Megalodon Teeth

Megalodon teeth are really cool and very popular collectors items. But buying megalodon teeth can be confusing. Before you buy, probably the most important question to answer is “Why am I buying this tooth?” There are a million reasons to make a purchase, but knowing your purpose will help you make a good choice from the many types of teeth available. And it’s not all dependent upon how much you have to spend.

Is Bigger Better?
Let’s say you’re buying a gift. If that gift is for a 6 to 10-year-old who’s already started a fossil collection, but has no example of the ancient giant shark, then try to buy the biggest tooth your budget can handle. For a child this age, bigger IS better. Quality is less important. When divers find shark teeth, chances are fairly good that they will eventually find whole teeth, but the quality of the tooth is what causes the price to soar. Don’t get me wrong, whole teeth almost always cost more than partial teeth, but a whole tooth whose edges are chipped or that has big chunks of the root missing can be much more affordable than the tooth that is both large and in perfect or near perfect condition.

So let’s consider the partial tooth. If you shop around, you may find a 5 inch half-tooth for $25 to $30. For a 10-year-old who can imagine the rest of the tooth as well as the size of the mouth it came from, this would be a better choice than a smaller, but whole, tooth; for the 6-year-old, maybe not so much. Of course, there is a range of completeness. You can find teeth that are 75% to 90% whole. In a slightly higher price range a 3 to 4 inch tooth that has some damage but is 90% intact could also run anywhere from $30 to $90. A tooth from either category would delight a ten year old who can use his or her imagination to fill in the blanks.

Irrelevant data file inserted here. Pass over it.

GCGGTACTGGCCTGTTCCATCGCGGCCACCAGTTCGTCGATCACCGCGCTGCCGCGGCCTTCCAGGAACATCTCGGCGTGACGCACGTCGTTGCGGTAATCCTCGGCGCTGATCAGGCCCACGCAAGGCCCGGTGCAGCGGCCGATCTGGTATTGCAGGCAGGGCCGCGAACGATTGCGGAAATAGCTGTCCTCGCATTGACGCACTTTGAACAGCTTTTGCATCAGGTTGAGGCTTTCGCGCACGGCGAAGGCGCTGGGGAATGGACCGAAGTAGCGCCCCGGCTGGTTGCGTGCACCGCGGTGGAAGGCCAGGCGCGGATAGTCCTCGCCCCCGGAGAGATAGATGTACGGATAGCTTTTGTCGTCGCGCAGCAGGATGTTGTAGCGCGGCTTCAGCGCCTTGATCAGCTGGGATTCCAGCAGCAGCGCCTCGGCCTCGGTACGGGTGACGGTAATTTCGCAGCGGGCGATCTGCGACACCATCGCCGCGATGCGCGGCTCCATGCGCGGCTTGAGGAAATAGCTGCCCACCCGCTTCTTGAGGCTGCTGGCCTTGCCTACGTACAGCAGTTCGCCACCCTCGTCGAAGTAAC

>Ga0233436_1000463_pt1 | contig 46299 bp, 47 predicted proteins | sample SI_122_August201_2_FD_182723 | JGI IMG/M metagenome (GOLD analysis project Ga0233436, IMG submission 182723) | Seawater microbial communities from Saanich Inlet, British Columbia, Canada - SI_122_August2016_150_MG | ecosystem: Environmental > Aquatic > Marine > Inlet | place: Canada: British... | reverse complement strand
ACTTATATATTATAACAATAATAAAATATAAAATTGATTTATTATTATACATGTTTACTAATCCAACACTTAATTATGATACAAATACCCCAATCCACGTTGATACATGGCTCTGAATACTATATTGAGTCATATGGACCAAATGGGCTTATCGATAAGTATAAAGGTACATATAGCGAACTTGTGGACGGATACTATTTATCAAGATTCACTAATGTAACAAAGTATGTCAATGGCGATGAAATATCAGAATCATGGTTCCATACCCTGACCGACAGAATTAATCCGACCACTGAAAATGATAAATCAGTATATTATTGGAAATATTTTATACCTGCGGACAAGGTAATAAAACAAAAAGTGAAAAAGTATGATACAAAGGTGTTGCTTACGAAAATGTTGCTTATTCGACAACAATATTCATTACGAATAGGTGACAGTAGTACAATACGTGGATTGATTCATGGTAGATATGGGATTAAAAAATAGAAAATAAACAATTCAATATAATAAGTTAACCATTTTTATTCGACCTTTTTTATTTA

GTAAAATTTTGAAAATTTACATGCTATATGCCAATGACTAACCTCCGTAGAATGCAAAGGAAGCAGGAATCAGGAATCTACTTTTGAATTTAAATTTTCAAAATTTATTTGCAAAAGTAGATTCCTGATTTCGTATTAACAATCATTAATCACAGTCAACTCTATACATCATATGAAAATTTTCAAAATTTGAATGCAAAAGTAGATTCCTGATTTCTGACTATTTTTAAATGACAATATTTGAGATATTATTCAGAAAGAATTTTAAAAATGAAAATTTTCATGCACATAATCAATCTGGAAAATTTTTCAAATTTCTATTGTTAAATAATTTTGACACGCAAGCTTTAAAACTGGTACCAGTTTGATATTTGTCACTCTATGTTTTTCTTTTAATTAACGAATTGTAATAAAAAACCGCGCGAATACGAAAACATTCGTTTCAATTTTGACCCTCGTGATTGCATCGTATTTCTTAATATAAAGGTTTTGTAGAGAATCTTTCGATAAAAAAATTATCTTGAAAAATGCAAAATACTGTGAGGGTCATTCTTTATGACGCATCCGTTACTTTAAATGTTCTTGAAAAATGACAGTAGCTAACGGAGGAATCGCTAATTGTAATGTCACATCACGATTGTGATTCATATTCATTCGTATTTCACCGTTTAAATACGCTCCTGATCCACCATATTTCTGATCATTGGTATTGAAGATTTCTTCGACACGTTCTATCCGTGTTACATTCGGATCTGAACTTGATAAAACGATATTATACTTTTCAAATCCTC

As the age of the gift-ee increases, the more you’ll want to look for increasing quality. The edges of the Megalodon tooth were serrated for ripping the flesh of its prey. A number of factors could wear down those serrations both before and after fossilization. So finding a tooth with good quality serrations tends to increase the price. There’s also the quality of the enamel. Once fossils are cleaned the enamel may be a variety of beautiful colors. The more complete the enamel and the more rare the color, the higher the price.

If you are purchasing this tooth for yourself, the reason for the purchase becomes all the more important and the size of the tooth is less significant. As a collector, you may be seeking a tooth from a particular local or a tooth from a certain part of the jaw. You may be trying to collect a full set of jaw teeth, so the quality needs to be good, but perhaps that is not the most important consideration. You may be looking for a specific size tooth that would have fit in the center of the bottom jaw or the front of the top.

Collectors do seek out teeth for their size, too. The largest shark teeth, those over 6 inches, are pretty rare and if you find one in exceptional condition you can expect to pay into the thousands of dollars. In this case, the serrations, the enamel, the tip, and the root need to be in tip top condition. You’ll need to know what the Bourlette is and be able to assess its quality. (The Bourlette is a chevron-shaped area between the root and the enamel. There is a bourlette on both the “front” and “back” side.)

For many collectors Megalodon teeth are well worth the expense. In addition to the enjoyment of seeing the tooth on display, it can be a good investment. Like any collectible, Megalodon teeth tend to go up in value as availability decreases. Every year at fossil shows, we hear more stories of the difficulty divers are having in their quest for fossil Meg teeth. In time, this ancient shark will likely become as difficult to come by as the pearlized ammonites from Madagascar or the small fossil ammonities from Morocco. But that is another story!

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Megalodon Teeth For Sale